Monday, September 6, 2010

Marksman Mod. 70 Disassembly

This blog comes with back story: In my late teens, I acquired a Beeman/Webley Hurricane air pistol as a way to practice shooting in the backyard. After telling a mountain biking buddy about the purchase, he brought over a couple of nice air rifles--a Marksman Mod. 70 and a brand new .20 cal Beeman R1. While I'd shot lots of .22 cal rimfire and 30-06 bolt guns before, this was my first experience shooting adult air rifles. He ended up leaving the Marksman with me for a few months on long-term loan. I learned that the gun was actually manufactured by Weihrauch for Marksman--Marksman just got to put their name on it. I shot that gun something fierce for about two months. Thousand and thousands of pellets went downrange--until the spring broke. I removed the stock and could see the mainspring coils winding together through the cocking lever slot. I was pretty sure that was bad. Especially so because this wasn't my gun. A look through the phone book (remember those?) and a few calls to local gun shops gave up the name and number of Charles (Chuck) Trepes at Precision Airgun in Warrensville Heights, Ohio. Called him up and sure, he could fix it. Forty minutes later, I was standing in heaven. I was looking at guns I'd only seen in the Beeman and RWS catalogs. R1's, Feinwerkbaus, Anschutz, 48/52's, Walthers, Running Target guns, 10 meter...they were everywhere! --Then there was Chuck. Gruff would be an understatement. He examined the broken gun for a moment and then examined the kid standing in his store. He hit the kid with both barrels. "So, you're Gary's friend?" How did he know the owner of the broken gun? "Huh! Well, I don't like you already!" This guy scared the crap out of me. He grudgingly told me to come back in exactly three days and it would cost $60.75 or something like that. He'd figured out the tax in his head and I'd better bring cash because he sure wasn't gonna take a check from the likes of me.

Three days passed and I dutifully showed up with cash in hand and collected the gun. Chuck made me cock the gun and I got my first lesson about how many things I'd just screwed up. I was holding it all wrong and I'd let go of the barrel momentarily--and I was probably hopeless. Did I mention that he was in the Navy in WW2 in anti-submarine warfare? Maybe it was the German gun I was holding. Made me do it again until I passed inspection. Slightly less gruff when I left. Surely, my charm and the $60.75 had likely softened him up.

He'd replaced the spring, the spring guide and done who knows what all to it. But the gun shot better than ever. Smoother--with no mechanical noise except the click of the piston catching when cocked. Clearly, Chuck knew exactly what he was doing.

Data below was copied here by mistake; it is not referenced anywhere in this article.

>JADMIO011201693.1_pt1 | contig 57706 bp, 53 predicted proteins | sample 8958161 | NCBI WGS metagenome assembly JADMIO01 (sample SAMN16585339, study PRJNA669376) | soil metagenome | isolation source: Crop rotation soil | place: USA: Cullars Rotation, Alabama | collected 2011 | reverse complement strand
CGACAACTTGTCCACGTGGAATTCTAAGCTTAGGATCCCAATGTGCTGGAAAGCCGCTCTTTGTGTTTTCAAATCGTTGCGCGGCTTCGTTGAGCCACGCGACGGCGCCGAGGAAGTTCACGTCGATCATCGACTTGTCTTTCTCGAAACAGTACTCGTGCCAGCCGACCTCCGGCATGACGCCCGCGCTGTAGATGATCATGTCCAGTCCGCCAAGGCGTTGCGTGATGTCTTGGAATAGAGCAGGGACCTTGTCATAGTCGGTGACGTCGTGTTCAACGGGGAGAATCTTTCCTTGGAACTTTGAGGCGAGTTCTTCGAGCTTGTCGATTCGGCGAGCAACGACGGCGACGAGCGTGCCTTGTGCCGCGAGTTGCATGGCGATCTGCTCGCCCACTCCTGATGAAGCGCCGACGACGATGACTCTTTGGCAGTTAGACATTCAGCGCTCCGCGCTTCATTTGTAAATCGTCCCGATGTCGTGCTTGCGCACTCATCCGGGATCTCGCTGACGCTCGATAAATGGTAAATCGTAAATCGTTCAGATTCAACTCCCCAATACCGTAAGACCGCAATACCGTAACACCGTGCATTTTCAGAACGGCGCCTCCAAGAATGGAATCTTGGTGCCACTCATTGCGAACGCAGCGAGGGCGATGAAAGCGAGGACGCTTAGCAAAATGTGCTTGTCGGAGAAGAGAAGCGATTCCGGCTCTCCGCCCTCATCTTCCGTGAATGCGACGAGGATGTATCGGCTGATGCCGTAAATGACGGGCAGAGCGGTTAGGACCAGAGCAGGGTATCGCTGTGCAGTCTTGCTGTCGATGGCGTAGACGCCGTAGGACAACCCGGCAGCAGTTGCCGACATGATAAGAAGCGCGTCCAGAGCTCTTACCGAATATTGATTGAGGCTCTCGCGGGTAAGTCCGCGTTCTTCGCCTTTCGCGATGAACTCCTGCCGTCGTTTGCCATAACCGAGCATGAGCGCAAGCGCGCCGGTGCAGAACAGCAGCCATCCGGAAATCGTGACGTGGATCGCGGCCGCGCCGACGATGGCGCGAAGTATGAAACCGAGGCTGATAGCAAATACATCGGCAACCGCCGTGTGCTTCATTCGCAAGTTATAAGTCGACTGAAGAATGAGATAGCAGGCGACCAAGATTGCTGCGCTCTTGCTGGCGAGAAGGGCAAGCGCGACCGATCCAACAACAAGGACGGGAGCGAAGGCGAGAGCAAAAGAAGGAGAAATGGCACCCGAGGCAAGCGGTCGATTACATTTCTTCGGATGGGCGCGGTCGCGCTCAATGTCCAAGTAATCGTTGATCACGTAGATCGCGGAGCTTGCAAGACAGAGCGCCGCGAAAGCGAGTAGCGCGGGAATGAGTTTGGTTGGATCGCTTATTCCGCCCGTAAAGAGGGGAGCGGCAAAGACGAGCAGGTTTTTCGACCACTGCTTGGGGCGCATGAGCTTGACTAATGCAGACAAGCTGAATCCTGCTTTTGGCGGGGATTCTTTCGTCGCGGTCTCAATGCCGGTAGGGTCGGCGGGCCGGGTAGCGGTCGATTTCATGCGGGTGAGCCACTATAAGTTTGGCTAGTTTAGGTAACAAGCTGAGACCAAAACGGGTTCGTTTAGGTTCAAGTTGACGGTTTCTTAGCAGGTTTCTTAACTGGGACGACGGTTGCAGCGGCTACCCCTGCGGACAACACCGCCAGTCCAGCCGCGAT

Scared or not, I liked shooting airguns in the backyard every morning so I kept going back and decided that the curmudgeon thing was just an act. Sort of his way of cutting to the chase, not suffering fools--or dealing with teenagers like me who'd read the Beeman catalog too many times but really didn't know anything. (OK, yeah, I figured that part out much later) Anyway, a lot of time has passed since those days (and he probably still doesn't think I know anything) and we've became good friends--probably because he finally accepted that I'm not going away. The bottles of Jack Daniel's Black Label every Christmas maybe helped, too?

Over the years, I've bought a lot of guns from Chuck, but it was that first repaired Marksman Mod. 70 that really cut my teeth on spring piston rifles. To this day, my favorite brand is still Weihrauch and I've been fortunate to have owned the larger part of their catalog at one time or another.

Eventually, that Marksman went back to Gary, but not for long. Over the last twenty years, I've brokered it's sale a couple times--once to another cycling friend, and later, from him to the best man from my wedding. Each time, I wanted to buy the gun for myself, but the timing was always wrong and my friends needed the the deal more than I did.

So, while fond as my memories are of the 70, I've never actually owned one. A couple weeks ago, airgun buddy FrankB posted a "want to buy" ad for a Mod. 70 on the Yellow Airgun Forum and once again I was in a position to broker.

Of course, I went to see Chuck as I knew he still had the last unsold Mod. 70 in the universe. And yeah, it's still in the box.

And still in the bag.

Dang, the test target is ripped from the packaging. It's serial numbered to the gun.